Andes Survivor Expedition: Resilience, Dignity, Strength

Resilience
is not the ability to recover. It is the ability to go through hell, to endure
the indescribable, and not to break.
—Pedro Algorta, survivor
It was a story
heard around the world in 1972—the “Miracle of the Andes,” some called it. It’s
a story that tore at hearts, shocked others, made new believers of God, and
made some turn away from faith forever. It’s a story you couldn’t make up, that
plumbed the depths of the human heart and soul. How does one survive the
impossible, and still retain dignity, humor, compassion, teamwork?
I have yet to
meet anyone in my life who has not heard of the Andes plane crash survivors. To
me, the story encompasses everything about life you might need to know. It is the
story itself of life. And the survivors, including the ones who survived impact
but perished before rescue, are heroes of mythical proportions. That is, until you
meet one of them. I was privileged to meet Eduardo Strauch last week, on an
expedition into the Andes, where we would have the chance to go to the crash
site. We spent the entire week together, along with ten other guests from
Argentina, Spain, the US and the UK. And our two guides, Ricardo Peña of Alpine Expeditions, and geologist Ulyana Horodyskyj.
 
Eduardo walked in
to the hotel lobby in Mendoza, Argentina, to meet our group, and seemed like a nobly aging warrior off the pages of a graphic novel. I have read three books on the
subject, the classic book Alive by
Piers Paul Read (three times), Miracles
of the Andes
, by survivor Nando Parredo (two times) and I Had to Survive by Roberto Canessa (two
times). I’m currently reading Pedro Algorta’s book Into the Mountains. Nando and Roberto were the two survivors who literally climbed out of
the Andes, after 60 days on the mountain, to seek help. (To this day, it seems
utterly superhuman and impossible.) I have watched the movie Alive countless times.
To meet Eduardo
was to meet someone legendary. Nowhere in history is there a story quite like that of the Andes survivors. Eduardo is at once dignified and friendly; a man with
an incredible history, and story to tell, who lives in the moment; famous, but
makes you feel as though you are the
important one. We instantly liked him, and our frozen awe began to thaw to a
warm friendship feeling. He is truly a wonderful person to know.
We spent a week together
traveling to the foothills of the Andes far outside of Mendoza. A four-hour car
ride, then we arrived at a farm of sorts, where we each got a horse, and loaded
our things for the week onto mules. At 70, Eduardo is handsome, fit and at ease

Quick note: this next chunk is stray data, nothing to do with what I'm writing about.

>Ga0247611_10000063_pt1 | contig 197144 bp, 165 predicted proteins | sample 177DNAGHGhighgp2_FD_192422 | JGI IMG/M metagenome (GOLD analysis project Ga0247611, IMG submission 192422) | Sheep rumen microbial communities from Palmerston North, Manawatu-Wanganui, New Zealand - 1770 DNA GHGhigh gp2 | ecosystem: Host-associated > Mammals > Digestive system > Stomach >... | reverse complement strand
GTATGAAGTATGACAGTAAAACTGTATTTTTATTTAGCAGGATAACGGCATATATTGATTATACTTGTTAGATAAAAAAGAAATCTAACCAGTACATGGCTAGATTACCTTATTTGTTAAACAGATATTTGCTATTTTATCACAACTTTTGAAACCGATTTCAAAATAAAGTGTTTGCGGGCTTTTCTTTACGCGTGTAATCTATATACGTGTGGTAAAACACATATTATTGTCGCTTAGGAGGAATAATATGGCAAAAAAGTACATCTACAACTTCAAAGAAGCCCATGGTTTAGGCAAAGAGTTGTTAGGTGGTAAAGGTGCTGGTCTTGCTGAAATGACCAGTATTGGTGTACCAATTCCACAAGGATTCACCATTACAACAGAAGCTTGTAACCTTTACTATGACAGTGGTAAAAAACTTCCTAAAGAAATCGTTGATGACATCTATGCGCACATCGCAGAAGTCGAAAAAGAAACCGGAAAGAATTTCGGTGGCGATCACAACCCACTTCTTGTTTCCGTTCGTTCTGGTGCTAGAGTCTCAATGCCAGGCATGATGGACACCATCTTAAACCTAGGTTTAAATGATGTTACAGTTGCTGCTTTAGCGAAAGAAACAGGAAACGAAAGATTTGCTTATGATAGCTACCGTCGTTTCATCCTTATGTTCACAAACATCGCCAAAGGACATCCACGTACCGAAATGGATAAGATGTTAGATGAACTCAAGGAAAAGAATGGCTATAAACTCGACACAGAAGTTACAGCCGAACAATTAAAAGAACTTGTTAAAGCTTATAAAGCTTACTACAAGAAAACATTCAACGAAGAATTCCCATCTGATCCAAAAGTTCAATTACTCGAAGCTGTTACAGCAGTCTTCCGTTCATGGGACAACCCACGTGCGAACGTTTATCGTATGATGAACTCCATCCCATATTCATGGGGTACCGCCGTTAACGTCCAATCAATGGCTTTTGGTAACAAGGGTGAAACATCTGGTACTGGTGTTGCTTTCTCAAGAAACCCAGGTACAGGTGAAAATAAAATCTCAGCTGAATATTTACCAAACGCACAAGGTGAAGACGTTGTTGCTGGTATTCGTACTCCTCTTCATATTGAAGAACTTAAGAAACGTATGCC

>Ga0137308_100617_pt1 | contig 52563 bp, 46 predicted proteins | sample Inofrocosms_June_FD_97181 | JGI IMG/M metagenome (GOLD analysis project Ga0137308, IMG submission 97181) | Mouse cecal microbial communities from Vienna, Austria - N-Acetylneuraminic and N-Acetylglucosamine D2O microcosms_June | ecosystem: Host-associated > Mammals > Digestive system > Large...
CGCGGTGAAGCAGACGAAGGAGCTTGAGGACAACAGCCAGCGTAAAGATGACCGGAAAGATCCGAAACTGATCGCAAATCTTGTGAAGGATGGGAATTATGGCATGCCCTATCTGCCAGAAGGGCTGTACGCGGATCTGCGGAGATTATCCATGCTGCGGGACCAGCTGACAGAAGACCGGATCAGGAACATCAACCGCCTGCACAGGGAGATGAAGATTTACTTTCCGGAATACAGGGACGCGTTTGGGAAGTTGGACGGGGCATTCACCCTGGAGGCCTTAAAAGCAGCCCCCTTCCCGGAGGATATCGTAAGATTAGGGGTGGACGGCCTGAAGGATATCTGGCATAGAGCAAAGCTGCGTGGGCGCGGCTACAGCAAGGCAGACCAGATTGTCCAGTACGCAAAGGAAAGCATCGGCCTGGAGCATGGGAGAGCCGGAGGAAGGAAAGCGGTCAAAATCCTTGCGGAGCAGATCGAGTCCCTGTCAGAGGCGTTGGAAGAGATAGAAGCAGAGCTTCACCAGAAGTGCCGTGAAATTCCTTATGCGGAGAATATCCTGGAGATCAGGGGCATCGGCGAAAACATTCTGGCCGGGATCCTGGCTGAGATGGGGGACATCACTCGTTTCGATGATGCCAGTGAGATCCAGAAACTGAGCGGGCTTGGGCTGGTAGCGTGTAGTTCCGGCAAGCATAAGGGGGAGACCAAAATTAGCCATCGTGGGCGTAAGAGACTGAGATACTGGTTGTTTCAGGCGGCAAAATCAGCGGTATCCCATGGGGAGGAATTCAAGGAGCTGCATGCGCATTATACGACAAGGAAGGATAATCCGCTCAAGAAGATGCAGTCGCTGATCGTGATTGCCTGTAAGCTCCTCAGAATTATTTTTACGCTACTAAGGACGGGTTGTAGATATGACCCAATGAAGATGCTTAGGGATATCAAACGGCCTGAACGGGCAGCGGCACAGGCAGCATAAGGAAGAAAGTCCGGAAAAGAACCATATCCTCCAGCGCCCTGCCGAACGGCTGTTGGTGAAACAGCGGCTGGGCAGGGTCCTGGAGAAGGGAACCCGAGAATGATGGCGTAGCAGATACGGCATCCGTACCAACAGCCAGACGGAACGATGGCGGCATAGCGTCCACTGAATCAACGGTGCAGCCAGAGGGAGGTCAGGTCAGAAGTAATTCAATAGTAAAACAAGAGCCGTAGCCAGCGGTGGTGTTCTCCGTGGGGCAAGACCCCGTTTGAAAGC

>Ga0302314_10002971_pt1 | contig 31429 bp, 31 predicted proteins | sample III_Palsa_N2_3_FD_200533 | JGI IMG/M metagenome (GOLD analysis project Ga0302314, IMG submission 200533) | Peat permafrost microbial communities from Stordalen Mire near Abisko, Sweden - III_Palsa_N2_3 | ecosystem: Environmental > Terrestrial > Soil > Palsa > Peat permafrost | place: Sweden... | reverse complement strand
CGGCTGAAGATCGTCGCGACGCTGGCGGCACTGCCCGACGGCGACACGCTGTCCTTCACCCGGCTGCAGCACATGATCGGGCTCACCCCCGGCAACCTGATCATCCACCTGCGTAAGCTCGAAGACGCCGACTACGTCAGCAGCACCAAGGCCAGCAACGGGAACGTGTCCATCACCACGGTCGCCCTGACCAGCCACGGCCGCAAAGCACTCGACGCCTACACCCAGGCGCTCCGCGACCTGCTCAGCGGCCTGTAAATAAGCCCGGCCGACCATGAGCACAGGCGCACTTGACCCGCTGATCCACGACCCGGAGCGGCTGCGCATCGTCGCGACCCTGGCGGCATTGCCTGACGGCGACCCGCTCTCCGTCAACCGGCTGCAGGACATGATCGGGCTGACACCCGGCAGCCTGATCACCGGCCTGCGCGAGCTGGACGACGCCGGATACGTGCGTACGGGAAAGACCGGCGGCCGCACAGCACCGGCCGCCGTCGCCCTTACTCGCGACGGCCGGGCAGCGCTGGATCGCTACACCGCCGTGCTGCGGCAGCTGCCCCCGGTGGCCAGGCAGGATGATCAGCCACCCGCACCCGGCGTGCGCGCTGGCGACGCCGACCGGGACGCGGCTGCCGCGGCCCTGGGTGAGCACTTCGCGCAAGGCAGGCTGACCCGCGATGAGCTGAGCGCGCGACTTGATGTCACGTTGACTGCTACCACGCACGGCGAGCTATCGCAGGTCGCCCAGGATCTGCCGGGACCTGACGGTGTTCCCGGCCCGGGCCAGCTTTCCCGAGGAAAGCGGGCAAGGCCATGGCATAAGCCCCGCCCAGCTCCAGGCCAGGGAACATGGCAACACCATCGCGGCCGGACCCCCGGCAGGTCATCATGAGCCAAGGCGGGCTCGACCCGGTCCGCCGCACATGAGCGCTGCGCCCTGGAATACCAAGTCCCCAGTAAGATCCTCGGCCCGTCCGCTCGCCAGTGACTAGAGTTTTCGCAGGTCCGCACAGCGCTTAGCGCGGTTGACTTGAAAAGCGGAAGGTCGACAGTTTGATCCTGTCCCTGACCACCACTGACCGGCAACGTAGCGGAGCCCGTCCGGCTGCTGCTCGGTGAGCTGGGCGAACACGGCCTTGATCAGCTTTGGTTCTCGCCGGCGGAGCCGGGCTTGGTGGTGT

on a horse. With me was Angela Forsyth, a physical therapist from New Jersey, who works for
Diplomat and who I’ve known for probably 20 years. Our first day then was this
four-hour car ride followed by a four-hour horseback ride across an incredibly windy
flatland that threatened to permanently remove my cowboy hat, then up winding dirt paths into the mountains. We crossed several rushing
rivers that swept the accompanying, yelping dogs downstream and soaked our hiking boots. We
made camp that evening in a beautiful little valley, where the majestic Andes towered all
about us. We also had a small team with us to cook, handle the horses, and help
out with packing.
The next day,
Wednesday, we took a seven-hour roundtrip horseback ride up treacherously
tricky slopes, covered with nothing but rocks—the poor horses!—often at 45°
angles. It seemed we should have rode mountain goats instead of horses, but the
steeds handled it well, though they often looked quite wary. Our reward was a beautiful
mountain lagoon, left over from a glacial runoff.
The next day only
about half our group went to the crash site, another seven-hour roundtrip
horseback ride. The rest of us, me included, came down with either bronchial
issues from the tremendous dust kicked up by the horses as we rode, or a virus that
hitched a ride from Spain with Clara, one of the guests. Was I disappointed not
to get to the crash site, which was the whole point of the expedition? Not
really. First, Clara, the lady from Spain, is the niece of one of the young men
who died on impact from the crash. It was more important that she go to the
site with Eduardo. She had been sick the day before, but she rallied, and they went.
 
Second, I felt privileged to meet
Eduardo, a survivor of this terrible yet timeless event, and that was enough for me. He sat with us in the
evening after dinner in the mess tent, and answered our many questions about his experience. Our questions
were candid but sensitive. We asked him about leadership: how and when did he
and his two cousins become the de facto leaders of the group? About the role of
women: how did the boys treat one another after Liliana, the “mother” of the
group, died in the avalanche? (Without her feminine presence, the boys became a